ONC’s Open Source popHealth Tool Receives 2014 Certification

The Office of the National Coordinator for Health Information Technology (ONC) created popHealth External Links Disclaimer in 2010 as open source software that could import data, then calculate, display, and export electronic clinical quality measures (eCQMs). As of December 2013, thanks to the hard work of Northwestern University External Links Disclaimer, popHealth is now certified as a 2014 edition electronic health record module (CHPL Product Number: CC-2014-781600-3 External Links Disclaimer).

As open source software, popHealth is totally free. Anyone can download and use the latest version from its public GitHub repository External Links Disclaimer (although the certified version is not yet posted).

ONC is working to ensure that popHealth flourishes as a useful tool for providers, health information exchanges, states, and others. This is why ONC originally created popHealth and why the agency is supporting the transfer of the tool’s stewardship to the open source community.

Multiple Use Cases for the popHealth Software and its Parts

popHealth is in some ways a simple piece of software: It’s a data importer, user interface, and data exporter. However, it is highly sophisticated and versatile because it is standards driven and it leverages the same quality measure engine as Cypress External Links Disclaimer, which is ONC’s open source tool for certifying eCQMs within EHRs for Meaningful Use.

 

There are several notable examples of how popHealth has been used. Northwestern Medicine elected to leverage the complete tool as part of its enterprise data warehouse. They took the open source code, refined it, tested it, and then carried it through certification as an EHR module.

 

“We recognized early on that leveraging popHealth would not only help us measure and improve quality of care more quickly and accurately, but also provide a sustainable technical foundation for the future,” said Eric Whitley, Manager of Clinical Analytics at Northwestern.

“The standards-centric focus provides unparalleled interoperability for plug-and-play information exchange and analytics that lets us get back to the real job of focusing on the patient and not IT challenges,” he added.

States can employ the tool as part of their strategy for accepting electronic clinical quality measure submissions, which is required under Stage 2 of Meaningful Use. Wyoming Medicaid has incorporated popHealth into their EHR Incentive Program attestation system. The state also plans to use the tool to support a Centers for Medicare and Medicaid Innovation award that is transforming practices into Patient-Centered Medical Homes.

We know of HIEs, public health departments, Regional Extension Centers, and others that have used the tool or its parts in a variety of other ways to support health care quality improvement. ONC is looking forward to hearing about future examples of how the tool is employed.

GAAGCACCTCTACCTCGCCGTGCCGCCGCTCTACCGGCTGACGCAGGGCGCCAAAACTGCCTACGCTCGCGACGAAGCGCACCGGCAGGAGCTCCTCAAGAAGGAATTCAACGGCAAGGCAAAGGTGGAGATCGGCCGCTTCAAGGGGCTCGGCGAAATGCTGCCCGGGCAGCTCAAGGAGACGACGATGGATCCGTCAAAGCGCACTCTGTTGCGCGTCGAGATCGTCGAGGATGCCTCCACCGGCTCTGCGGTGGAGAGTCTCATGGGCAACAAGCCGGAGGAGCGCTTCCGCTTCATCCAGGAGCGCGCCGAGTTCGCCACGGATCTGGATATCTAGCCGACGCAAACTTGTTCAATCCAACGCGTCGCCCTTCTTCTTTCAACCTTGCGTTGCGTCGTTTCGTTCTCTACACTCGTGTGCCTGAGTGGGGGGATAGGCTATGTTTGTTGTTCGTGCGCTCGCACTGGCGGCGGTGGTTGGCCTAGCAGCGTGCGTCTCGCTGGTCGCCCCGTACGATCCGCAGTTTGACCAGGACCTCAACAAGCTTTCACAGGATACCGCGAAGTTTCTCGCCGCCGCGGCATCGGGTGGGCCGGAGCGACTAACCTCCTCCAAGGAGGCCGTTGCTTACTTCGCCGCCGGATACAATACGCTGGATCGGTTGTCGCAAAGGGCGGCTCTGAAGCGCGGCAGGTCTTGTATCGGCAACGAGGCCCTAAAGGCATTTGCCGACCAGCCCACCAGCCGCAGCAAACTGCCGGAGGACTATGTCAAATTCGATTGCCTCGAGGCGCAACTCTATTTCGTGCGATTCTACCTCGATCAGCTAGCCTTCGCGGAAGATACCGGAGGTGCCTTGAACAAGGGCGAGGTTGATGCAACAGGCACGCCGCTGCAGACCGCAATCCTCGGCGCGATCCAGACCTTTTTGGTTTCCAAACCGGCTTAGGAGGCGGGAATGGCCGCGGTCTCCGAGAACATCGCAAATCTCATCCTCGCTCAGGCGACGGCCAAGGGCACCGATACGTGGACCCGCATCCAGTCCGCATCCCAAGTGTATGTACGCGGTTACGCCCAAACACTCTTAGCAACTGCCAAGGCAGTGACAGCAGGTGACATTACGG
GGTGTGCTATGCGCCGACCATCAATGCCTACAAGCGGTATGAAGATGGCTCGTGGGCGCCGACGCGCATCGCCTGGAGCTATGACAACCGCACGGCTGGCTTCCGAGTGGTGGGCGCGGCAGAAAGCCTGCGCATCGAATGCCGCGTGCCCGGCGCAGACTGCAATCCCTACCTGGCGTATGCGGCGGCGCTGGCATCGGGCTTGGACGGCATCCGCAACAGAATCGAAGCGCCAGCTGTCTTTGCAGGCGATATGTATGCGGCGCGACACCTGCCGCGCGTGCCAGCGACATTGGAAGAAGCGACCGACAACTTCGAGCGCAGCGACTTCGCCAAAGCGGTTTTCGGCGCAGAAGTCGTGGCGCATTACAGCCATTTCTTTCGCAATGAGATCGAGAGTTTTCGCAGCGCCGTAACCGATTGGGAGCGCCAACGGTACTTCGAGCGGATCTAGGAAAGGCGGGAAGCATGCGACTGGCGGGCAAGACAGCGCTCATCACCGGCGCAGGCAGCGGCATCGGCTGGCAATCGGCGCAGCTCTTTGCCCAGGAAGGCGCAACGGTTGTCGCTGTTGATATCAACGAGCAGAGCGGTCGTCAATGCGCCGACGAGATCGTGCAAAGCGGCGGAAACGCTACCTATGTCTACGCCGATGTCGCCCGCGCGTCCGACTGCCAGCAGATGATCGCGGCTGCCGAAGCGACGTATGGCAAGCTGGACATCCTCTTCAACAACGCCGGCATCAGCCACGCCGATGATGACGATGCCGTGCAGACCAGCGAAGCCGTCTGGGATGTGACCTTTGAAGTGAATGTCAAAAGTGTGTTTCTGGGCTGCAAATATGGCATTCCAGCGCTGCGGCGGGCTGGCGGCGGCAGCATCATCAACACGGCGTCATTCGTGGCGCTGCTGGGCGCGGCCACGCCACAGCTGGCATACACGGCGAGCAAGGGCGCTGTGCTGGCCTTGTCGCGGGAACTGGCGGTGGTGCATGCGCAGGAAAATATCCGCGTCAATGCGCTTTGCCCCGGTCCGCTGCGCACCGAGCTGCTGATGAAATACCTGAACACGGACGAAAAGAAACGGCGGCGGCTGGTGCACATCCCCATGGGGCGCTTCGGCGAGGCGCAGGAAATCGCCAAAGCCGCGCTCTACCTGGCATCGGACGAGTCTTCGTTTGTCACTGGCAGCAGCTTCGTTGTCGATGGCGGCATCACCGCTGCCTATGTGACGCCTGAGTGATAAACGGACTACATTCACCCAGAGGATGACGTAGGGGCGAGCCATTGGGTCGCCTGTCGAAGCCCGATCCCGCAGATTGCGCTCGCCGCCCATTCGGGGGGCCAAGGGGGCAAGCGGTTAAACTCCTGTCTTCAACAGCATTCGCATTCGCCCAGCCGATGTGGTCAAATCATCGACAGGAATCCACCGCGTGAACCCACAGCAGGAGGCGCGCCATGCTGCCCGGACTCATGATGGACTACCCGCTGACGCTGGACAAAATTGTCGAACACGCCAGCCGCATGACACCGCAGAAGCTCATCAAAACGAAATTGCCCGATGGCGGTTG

Transition of popHealth Governance to Open Source Community

ONC is in the process of transitioning stewardship of the popHealth tool to the open source community. This strategy was pursued because ONC believes that the tool will best flourish in the future if it is developed and supported by the growing community of robust users.

ONC held an initial stakeholder meeting on January 21 to accelerate the transition process. More than a dozen organizations participated in the highly productive day-long meeting. Additional information on the transition strategy, a recording of the meeting, and other materials are available on the popHealth website External Links Disclaimer.

There will be additional stakeholder meetings over the coming months, including one on March 20 from 10am-12pm EDT. For more information, please visit projectpopHealth.org External Links Disclaimer or contact John Rancourt (john.rancourt@hhs.gov).

 

2 Comments

  1. How would this further help the industry? Perhaps popularize this among EHR vendors to use this as a ‘plug-in’ for CQMs rather than develop everything from scratch and achieve some level of standardization in the process?

    • John Rancourt says:

      We have seen many uses for the popHealth tool. Some developers have used it as a reference implementation (which means a model) to better build their own tools. We suspect that some developers have done what you suggest, use it as a “plug in”. We are also aware of EHR vendors that help install popHealth for their clients for Meaningful Use of clinical quality measures. Others have used only parts of the tool in these ways, such as only using the data importer as a reference implementation. We think that all of the above help the industry.

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